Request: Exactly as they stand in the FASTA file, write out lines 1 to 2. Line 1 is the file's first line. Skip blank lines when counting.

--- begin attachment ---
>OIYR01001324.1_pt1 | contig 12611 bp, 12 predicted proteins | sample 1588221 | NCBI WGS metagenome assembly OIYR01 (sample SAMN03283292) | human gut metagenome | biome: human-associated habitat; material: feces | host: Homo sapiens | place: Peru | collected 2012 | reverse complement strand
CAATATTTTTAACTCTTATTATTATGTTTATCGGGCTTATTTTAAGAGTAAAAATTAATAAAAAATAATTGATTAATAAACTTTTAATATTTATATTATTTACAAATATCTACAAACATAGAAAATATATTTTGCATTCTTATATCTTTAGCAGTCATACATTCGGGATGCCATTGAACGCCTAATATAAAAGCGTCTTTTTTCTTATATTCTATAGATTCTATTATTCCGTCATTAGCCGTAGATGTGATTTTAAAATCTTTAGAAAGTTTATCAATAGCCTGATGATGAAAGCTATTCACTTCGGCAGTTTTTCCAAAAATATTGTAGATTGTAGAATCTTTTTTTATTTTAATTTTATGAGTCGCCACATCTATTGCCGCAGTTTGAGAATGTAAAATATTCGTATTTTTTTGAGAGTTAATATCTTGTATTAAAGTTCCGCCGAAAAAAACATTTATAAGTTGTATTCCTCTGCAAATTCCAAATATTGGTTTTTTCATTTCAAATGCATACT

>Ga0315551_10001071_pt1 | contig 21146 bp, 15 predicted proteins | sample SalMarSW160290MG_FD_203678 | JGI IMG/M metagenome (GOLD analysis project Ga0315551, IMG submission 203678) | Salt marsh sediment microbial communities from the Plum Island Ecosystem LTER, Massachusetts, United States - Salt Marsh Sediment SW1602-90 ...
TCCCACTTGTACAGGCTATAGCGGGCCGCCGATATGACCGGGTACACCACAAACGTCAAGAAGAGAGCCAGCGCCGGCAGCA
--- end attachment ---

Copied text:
>OIYR01001324.1_pt1 | contig 12611 bp, 12 predicted proteins | sample 1588221 | NCBI WGS metagenome assembly OIYR01 (sample SAMN03283292) | human gut metagenome | biome: human-associated habitat; material: feces | host: Homo sapiens | place: Peru | collected 2012 | reverse complement strand
CAATATTTTTAACTCTTATTATTATGTTTATCGGGCTTATTTTAAGAGTAAAAATTAATAAAAAATAATTGATTAATAAACTTTTAATATTTATATTATTTACAAATATCTACAAACATAGAAAATATATTTTGCATTCTTATATCTTTAGCAGTCATACATTCGGGATGCCATTGAACGCCTAATATAAAAGCGTCTTTTTTCTTATATTCTATAGATTCTATTATTCCGTCATTAGCCGTAGATGTGATTTTAAAATCTTTAGAAAGTTTATCAATAGCCTGATGATGAAAGCTATTCACTTCGGCAGTTTTTCCAAAAATATTGTAGATTGTAGAATCTTTTTTTATTTTAATTTTATGAGTCGCCACATCTATTGCCGCAGTTTGAGAATGTAAAATATTCGTATTTTTTTGAGAGTTAATATCTTGTATTAAAGTTCCGCCGAAAAAAACATTTATAAGTTGTATTCCTCTGCAAATTCCAAATATTGGTTTTTTCATTTCAAATGCATACT